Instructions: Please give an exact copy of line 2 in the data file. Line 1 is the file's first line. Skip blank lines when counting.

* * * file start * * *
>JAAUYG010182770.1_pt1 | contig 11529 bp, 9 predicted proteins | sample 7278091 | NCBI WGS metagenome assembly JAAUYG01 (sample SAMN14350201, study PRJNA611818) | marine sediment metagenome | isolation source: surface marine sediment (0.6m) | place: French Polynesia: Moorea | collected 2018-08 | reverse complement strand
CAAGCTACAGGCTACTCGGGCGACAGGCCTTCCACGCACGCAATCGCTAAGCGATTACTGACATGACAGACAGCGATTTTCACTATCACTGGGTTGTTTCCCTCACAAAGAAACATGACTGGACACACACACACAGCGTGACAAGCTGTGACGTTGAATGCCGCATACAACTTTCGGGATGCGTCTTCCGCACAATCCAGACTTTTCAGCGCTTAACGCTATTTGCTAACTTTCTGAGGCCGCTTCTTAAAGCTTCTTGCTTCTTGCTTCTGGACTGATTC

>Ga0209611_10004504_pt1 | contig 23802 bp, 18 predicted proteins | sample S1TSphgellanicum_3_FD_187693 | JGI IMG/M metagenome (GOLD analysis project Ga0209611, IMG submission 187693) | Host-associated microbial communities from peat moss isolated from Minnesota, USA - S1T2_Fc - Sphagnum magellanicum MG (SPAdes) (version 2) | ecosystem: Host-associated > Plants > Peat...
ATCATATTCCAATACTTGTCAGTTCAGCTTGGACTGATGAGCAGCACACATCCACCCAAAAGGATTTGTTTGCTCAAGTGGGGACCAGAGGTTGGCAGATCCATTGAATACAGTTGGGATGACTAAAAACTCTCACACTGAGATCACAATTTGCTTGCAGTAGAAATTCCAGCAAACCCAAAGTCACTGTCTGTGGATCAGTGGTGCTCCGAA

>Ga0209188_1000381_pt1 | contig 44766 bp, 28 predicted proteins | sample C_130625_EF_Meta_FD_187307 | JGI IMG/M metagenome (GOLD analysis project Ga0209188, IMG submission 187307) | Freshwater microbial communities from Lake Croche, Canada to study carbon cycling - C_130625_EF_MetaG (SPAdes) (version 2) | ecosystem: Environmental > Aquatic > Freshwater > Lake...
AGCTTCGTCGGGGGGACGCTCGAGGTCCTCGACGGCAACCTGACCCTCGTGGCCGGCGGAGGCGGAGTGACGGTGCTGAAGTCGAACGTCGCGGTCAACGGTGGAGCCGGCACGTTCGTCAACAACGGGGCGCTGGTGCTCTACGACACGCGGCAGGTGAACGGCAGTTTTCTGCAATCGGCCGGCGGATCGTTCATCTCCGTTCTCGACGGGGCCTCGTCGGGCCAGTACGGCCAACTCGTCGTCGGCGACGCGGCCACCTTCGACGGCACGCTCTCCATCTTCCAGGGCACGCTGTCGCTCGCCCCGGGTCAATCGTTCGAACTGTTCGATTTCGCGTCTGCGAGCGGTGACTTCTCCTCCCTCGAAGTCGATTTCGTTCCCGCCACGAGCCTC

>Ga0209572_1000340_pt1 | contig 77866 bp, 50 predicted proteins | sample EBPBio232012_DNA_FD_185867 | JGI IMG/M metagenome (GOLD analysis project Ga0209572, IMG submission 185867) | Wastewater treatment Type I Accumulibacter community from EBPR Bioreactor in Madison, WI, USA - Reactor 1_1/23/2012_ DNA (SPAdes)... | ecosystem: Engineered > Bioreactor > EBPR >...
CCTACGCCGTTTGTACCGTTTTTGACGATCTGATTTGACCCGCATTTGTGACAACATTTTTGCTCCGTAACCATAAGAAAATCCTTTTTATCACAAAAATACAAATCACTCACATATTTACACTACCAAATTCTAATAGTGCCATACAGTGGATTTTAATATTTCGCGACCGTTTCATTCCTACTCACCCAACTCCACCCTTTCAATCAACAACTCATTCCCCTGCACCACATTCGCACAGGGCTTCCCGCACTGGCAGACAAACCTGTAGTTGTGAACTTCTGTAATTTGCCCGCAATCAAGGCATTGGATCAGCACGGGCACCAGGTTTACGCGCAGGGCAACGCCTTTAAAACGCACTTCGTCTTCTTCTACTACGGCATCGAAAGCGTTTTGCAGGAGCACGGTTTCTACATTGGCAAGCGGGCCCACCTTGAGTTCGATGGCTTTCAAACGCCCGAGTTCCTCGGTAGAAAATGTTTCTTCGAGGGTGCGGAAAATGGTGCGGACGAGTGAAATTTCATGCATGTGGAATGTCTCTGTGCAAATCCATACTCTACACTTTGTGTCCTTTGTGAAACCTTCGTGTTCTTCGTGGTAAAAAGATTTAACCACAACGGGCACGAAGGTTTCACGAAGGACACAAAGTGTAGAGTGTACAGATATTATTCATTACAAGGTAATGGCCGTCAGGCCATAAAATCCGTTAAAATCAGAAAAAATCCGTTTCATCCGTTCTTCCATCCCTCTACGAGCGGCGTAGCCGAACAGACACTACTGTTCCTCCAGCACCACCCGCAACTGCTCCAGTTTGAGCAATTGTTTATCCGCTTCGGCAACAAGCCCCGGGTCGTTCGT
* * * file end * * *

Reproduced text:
CAAGCTACAGGCTACTCGGGCGACAGGCCTTCCACGCACGCAATCGCTAAGCGATTACTGACATGACAGACAGCGATTTTCACTATCACTGGGTTGTTTCCCTCACAAAGAAACATGACTGGACACACACACACAGCGTGACAAGCTGTGACGTTGAATGCCGCATACAACTTTCGGGATGCGTCTTCCGCACAATCCAGACTTTTCAGCGCTTAACGCTATTTGCTAACTTTCTGAGGCCGCTTCTTAAAGCTTCTTGCTTCTTGCTTCTGGACTGATTC